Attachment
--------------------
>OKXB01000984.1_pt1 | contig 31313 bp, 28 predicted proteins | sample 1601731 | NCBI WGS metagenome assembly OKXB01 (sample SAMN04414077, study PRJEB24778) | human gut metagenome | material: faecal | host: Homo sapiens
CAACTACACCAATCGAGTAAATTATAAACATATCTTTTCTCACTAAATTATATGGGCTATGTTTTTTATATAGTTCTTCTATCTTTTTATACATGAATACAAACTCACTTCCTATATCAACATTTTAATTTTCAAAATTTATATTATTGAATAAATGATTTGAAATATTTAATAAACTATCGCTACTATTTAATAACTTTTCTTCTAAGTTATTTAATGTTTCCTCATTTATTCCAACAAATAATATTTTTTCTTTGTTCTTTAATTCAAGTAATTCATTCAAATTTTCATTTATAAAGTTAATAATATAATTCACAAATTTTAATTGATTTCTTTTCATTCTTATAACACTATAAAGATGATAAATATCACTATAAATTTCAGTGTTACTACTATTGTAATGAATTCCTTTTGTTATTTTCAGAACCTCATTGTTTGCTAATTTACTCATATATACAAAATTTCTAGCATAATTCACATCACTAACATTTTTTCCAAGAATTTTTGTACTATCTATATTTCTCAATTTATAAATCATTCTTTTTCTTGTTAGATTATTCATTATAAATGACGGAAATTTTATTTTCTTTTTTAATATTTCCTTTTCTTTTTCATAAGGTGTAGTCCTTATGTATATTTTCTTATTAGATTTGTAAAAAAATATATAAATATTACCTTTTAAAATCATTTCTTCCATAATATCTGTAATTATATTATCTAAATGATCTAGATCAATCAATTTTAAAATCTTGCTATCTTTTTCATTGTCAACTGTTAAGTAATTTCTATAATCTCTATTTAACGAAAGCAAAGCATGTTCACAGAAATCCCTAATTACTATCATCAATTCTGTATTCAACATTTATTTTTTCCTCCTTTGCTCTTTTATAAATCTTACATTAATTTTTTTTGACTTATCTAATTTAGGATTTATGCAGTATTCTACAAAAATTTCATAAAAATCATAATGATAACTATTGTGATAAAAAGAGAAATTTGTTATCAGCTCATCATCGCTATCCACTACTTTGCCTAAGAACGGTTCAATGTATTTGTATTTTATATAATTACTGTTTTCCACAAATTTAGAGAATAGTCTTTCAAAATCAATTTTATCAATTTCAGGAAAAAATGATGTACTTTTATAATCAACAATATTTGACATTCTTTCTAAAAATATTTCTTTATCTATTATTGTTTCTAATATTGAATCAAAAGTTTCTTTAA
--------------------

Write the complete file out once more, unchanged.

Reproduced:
>OKXB01000984.1_pt1 | contig 31313 bp, 28 predicted proteins | sample 1601731 | NCBI WGS metagenome assembly OKXB01 (sample SAMN04414077, study PRJEB24778) | human gut metagenome | material: faecal | host: Homo sapiens
CAACTACACCAATCGAGTAAATTATAAACATATCTTTTCTCACTAAATTATATGGGCTATGTTTTTTATATAGTTCTTCTATCTTTTTATACATGAATACAAACTCACTTCCTATATCAACATTTTAATTTTCAAAATTTATATTATTGAATAAATGATTTGAAATATTTAATAAACTATCGCTACTATTTAATAACTTTTCTTCTAAGTTATTTAATGTTTCCTCATTTATTCCAACAAATAATATTTTTTCTTTGTTCTTTAATTCAAGTAATTCATTCAAATTTTCATTTATAAAGTTAATAATATAATTCACAAATTTTAATTGATTTCTTTTCATTCTTATAACACTATAAAGATGATAAATATCACTATAAATTTCAGTGTTACTACTATTGTAATGAATTCCTTTTGTTATTTTCAGAACCTCATTGTTTGCTAATTTACTCATATATACAAAATTTCTAGCATAATTCACATCACTAACATTTTTTCCAAGAATTTTTGTACTATCTATATTTCTCAATTTATAAATCATTCTTTTTCTTGTTAGATTATTCATTATAAATGACGGAAATTTTATTTTCTTTTTTAATATTTCCTTTTCTTTTTCATAAGGTGTAGTCCTTATGTATATTTTCTTATTAGATTTGTAAAAAAATATATAAATATTACCTTTTAAAATCATTTCTTCCATAATATCTGTAATTATATTATCTAAATGATCTAGATCAATCAATTTTAAAATCTTGCTATCTTTTTCATTGTCAACTGTTAAGTAATTTCTATAATCTCTATTTAACGAAAGCAAAGCATGTTCACAGAAATCCCTAATTACTATCATCAATTCTGTATTCAACATTTATTTTTTCCTCCTTTGCTCTTTTATAAATCTTACATTAATTTTTTTTGACTTATCTAATTTAGGATTTATGCAGTATTCTACAAAAATTTCATAAAAATCATAATGATAACTATTGTGATAAAAAGAGAAATTTGTTATCAGCTCATCATCGCTATCCACTACTTTGCCTAAGAACGGTTCAATGTATTTGTATTTTATATAATTACTGTTTTCCACAAATTTAGAGAATAGTCTTTCAAAATCAATTTTATCAATTTCAGGAAAAAATGATGTACTTTTATAATCAACAATATTTGACATTCTTTCTAAAAATATTTCTTTATCTATTATTGTTTCTAATATTGAATCAAAAGTTTCTTTAA